“What Edwin Denby is to dance, Joan Didion is to anomie, and John Waters is to deviance, Boyd McDonald is to the movies. He maps the unruly politics of desire from big screen to small, while cruising America in all its mess, muscle, and wonder. McDonald’s bawdy and brilliant critical tome is the best lube for thinking that’s ever been concocted.” — Bruce Hainley
Ronnie Reagan’s bizarre legs are sufficient reason to watch John Loves Mary (1949), a picture so ordinaire it needs this bizarre touch. When the faces in this historic still from the Musuem of Modern Art are cropped, Reagan could pass for a butch lez from the Women’s Army Corps who is about to put the old make on a fluff (Patricia Neal.)
Cruising the Movies is Boyd McDonald’s “sexual guide” to televised cinema, originally published by the Gay Presses of New York in 1985. The capstone of McDonald’s prolific turn as a freelance film columnist for the magazine Christopher Street, Cruising the Movies collects the author’s movie reviews from 1983 to 1987. This expanded edition also includes previously uncollected articles and a new introduction by William E. Jones.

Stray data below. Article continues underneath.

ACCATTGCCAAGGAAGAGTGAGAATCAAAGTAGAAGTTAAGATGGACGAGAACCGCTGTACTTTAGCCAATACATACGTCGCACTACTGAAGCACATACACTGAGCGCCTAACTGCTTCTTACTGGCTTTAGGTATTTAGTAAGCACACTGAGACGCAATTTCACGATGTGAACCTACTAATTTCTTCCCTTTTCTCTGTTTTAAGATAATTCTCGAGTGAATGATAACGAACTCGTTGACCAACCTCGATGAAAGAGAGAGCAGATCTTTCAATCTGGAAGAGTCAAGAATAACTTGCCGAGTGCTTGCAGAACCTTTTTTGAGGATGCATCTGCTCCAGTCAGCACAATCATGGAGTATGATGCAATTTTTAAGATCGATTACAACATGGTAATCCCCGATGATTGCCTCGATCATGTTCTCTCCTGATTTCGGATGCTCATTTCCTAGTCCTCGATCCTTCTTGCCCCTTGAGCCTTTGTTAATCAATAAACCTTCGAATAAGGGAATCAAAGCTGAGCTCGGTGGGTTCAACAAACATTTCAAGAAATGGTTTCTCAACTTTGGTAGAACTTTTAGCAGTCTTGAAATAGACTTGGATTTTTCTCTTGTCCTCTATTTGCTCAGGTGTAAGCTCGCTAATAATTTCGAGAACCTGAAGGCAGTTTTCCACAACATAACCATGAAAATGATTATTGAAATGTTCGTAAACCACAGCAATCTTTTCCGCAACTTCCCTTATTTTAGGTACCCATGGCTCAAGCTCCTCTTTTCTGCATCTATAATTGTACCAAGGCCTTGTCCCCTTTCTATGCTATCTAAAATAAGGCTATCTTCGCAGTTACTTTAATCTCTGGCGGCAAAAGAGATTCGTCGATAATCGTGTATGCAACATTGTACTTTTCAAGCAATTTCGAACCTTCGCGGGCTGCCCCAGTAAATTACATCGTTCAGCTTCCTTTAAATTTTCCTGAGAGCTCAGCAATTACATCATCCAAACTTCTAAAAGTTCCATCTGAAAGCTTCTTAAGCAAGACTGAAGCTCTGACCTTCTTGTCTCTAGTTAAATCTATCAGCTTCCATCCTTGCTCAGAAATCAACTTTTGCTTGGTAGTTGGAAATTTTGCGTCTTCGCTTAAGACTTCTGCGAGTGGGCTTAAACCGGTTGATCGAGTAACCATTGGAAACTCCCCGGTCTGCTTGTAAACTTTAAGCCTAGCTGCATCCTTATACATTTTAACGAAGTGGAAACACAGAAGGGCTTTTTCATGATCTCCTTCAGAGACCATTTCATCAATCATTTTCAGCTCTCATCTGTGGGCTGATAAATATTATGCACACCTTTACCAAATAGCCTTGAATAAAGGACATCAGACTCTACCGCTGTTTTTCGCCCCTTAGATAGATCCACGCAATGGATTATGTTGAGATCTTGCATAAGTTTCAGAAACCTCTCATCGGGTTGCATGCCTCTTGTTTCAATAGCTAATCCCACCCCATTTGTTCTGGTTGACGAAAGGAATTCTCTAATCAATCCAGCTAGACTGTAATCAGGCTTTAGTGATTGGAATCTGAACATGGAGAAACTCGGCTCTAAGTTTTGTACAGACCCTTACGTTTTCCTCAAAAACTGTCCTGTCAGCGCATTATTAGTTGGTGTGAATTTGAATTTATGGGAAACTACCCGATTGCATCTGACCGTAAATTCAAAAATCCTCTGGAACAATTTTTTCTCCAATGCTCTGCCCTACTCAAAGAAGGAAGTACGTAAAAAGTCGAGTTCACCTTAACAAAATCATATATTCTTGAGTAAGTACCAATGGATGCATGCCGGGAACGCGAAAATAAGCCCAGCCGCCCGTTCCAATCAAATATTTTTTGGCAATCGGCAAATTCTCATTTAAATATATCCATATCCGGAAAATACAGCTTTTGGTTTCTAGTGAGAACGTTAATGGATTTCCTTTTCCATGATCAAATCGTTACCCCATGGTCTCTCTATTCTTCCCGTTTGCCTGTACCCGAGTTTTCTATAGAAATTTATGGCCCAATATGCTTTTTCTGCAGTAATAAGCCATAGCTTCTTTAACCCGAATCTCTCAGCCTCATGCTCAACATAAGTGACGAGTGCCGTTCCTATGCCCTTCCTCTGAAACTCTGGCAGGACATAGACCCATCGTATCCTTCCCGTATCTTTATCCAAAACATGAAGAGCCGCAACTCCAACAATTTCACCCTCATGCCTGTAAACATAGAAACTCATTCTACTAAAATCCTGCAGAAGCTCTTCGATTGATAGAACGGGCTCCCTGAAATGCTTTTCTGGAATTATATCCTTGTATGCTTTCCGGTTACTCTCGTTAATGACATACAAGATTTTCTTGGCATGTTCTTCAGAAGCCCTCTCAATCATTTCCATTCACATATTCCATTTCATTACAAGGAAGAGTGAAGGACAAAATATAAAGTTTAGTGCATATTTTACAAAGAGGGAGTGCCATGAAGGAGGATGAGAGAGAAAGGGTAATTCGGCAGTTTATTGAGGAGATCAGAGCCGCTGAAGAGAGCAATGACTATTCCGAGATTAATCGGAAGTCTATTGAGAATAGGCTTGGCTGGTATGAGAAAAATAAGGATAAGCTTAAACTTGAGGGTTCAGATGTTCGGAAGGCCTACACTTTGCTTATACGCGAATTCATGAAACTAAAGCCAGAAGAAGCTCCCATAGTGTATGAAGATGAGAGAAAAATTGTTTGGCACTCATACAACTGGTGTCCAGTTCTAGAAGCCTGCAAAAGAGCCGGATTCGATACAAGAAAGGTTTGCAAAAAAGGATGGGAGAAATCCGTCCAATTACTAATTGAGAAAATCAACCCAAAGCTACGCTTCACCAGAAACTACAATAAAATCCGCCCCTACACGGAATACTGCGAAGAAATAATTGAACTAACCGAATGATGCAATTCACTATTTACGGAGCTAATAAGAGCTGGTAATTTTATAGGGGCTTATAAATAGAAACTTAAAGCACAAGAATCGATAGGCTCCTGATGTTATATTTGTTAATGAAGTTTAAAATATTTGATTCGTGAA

Better known as the editor of Straight to Hell — a compendia of real-life sexual stories that are part pornography, part ethnography — McDonald in his film writing reveals both his studious and sardonic sides. Many of the texts in Cruising the Movies were inspired by McDonald’s attentive inspection of the now-shuttered MoMA Film Stills Archive, and his columns gloriously capture a bygone era in film fandom. Eschewing new theatrical releases for the “oldies” once common as cheap programming on independent television stations, and writing against the bleak backdrop of Reagan-era America, McDonald never ceases to find subversive, arousing delights in the comically chaste aesthetics imposed by the censorious Motion Picture Production Code of 1930. With lancing wit, Cruising celebrates gay subculture’s profound embrace of mass culture, seeing film for what it is — a screen that reflects our fantasies, desires, and dreams.
Boyd McDonald (1925-1993) was a writer for Time and IBM, a journalist, a founder and editor of Straight to Hell, a celebrated fanzine that bore a variety of subtitles, including “The Manhattan Review of Unnatural Acts” or “The New York Review of Cocksucking.”